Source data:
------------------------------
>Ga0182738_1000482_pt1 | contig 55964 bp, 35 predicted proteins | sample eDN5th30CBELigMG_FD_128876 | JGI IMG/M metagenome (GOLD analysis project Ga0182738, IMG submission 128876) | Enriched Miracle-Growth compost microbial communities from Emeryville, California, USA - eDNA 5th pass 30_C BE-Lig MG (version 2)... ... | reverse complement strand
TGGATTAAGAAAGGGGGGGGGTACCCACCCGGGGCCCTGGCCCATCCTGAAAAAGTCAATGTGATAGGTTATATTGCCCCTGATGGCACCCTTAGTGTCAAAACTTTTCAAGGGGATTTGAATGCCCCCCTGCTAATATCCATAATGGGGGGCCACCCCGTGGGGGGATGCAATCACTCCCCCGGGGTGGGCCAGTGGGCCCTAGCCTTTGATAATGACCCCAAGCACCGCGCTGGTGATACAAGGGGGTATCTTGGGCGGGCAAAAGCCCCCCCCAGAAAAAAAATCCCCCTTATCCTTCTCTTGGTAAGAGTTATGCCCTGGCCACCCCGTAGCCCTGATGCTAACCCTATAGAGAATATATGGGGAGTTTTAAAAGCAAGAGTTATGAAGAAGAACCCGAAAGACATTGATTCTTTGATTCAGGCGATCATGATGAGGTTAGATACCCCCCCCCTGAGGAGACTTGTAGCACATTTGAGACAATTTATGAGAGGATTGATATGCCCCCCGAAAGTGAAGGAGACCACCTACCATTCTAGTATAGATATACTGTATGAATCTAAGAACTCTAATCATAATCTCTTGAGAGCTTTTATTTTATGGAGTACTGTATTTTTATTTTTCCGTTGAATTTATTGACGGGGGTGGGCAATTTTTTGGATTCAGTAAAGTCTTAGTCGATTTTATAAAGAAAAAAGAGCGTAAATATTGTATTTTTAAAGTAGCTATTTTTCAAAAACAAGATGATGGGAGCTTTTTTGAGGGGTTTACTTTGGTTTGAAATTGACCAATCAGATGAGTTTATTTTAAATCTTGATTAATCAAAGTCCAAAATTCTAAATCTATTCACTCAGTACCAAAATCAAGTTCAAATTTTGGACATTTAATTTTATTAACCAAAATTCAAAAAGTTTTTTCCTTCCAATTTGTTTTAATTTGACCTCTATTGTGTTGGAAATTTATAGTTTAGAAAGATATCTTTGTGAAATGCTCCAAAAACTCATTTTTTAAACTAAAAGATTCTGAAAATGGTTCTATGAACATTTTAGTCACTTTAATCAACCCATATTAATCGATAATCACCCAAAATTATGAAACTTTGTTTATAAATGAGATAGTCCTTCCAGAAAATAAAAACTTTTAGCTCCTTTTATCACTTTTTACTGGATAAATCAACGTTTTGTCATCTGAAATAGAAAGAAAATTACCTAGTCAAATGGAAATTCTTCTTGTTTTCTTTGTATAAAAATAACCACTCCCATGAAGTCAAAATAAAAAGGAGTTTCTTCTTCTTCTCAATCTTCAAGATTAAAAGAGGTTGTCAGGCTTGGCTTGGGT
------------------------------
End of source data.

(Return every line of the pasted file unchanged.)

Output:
>Ga0182738_1000482_pt1 | contig 55964 bp, 35 predicted proteins | sample eDN5th30CBELigMG_FD_128876 | JGI IMG/M metagenome (GOLD analysis project Ga0182738, IMG submission 128876) | Enriched Miracle-Growth compost microbial communities from Emeryville, California, USA - eDNA 5th pass 30_C BE-Lig MG (version 2)... ... | reverse complement strand
TGGATTAAGAAAGGGGGGGGGTACCCACCCGGGGCCCTGGCCCATCCTGAAAAAGTCAATGTGATAGGTTATATTGCCCCTGATGGCACCCTTAGTGTCAAAACTTTTCAAGGGGATTTGAATGCCCCCCTGCTAATATCCATAATGGGGGGCCACCCCGTGGGGGGATGCAATCACTCCCCCGGGGTGGGCCAGTGGGCCCTAGCCTTTGATAATGACCCCAAGCACCGCGCTGGTGATACAAGGGGGTATCTTGGGCGGGCAAAAGCCCCCCCCAGAAAAAAAATCCCCCTTATCCTTCTCTTGGTAAGAGTTATGCCCTGGCCACCCCGTAGCCCTGATGCTAACCCTATAGAGAATATATGGGGAGTTTTAAAAGCAAGAGTTATGAAGAAGAACCCGAAAGACATTGATTCTTTGATTCAGGCGATCATGATGAGGTTAGATACCCCCCCCCTGAGGAGACTTGTAGCACATTTGAGACAATTTATGAGAGGATTGATATGCCCCCCGAAAGTGAAGGAGACCACCTACCATTCTAGTATAGATATACTGTATGAATCTAAGAACTCTAATCATAATCTCTTGAGAGCTTTTATTTTATGGAGTACTGTATTTTTATTTTTCCGTTGAATTTATTGACGGGGGTGGGCAATTTTTTGGATTCAGTAAAGTCTTAGTCGATTTTATAAAGAAAAAAGAGCGTAAATATTGTATTTTTAAAGTAGCTATTTTTCAAAAACAAGATGATGGGAGCTTTTTTGAGGGGTTTACTTTGGTTTGAAATTGACCAATCAGATGAGTTTATTTTAAATCTTGATTAATCAAAGTCCAAAATTCTAAATCTATTCACTCAGTACCAAAATCAAGTTCAAATTTTGGACATTTAATTTTATTAACCAAAATTCAAAAAGTTTTTTCCTTCCAATTTGTTTTAATTTGACCTCTATTGTGTTGGAAATTTATAGTTTAGAAAGATATCTTTGTGAAATGCTCCAAAAACTCATTTTTTAAACTAAAAGATTCTGAAAATGGTTCTATGAACATTTTAGTCACTTTAATCAACCCATATTAATCGATAATCACCCAAAATTATGAAACTTTGTTTATAAATGAGATAGTCCTTCCAGAAAATAAAAACTTTTAGCTCCTTTTATCACTTTTTACTGGATAAATCAACGTTTTGTCATCTGAAATAGAAAGAAAATTACCTAGTCAAATGGAAATTCTTCTTGTTTTCTTTGTATAAAAATAACCACTCCCATGAAGTCAAAATAAAAAGGAGTTTCTTCTTCTTCTCAATCTTCAAGATTAAAAGAGGTTGTCAGGCTTGGCTTGGGT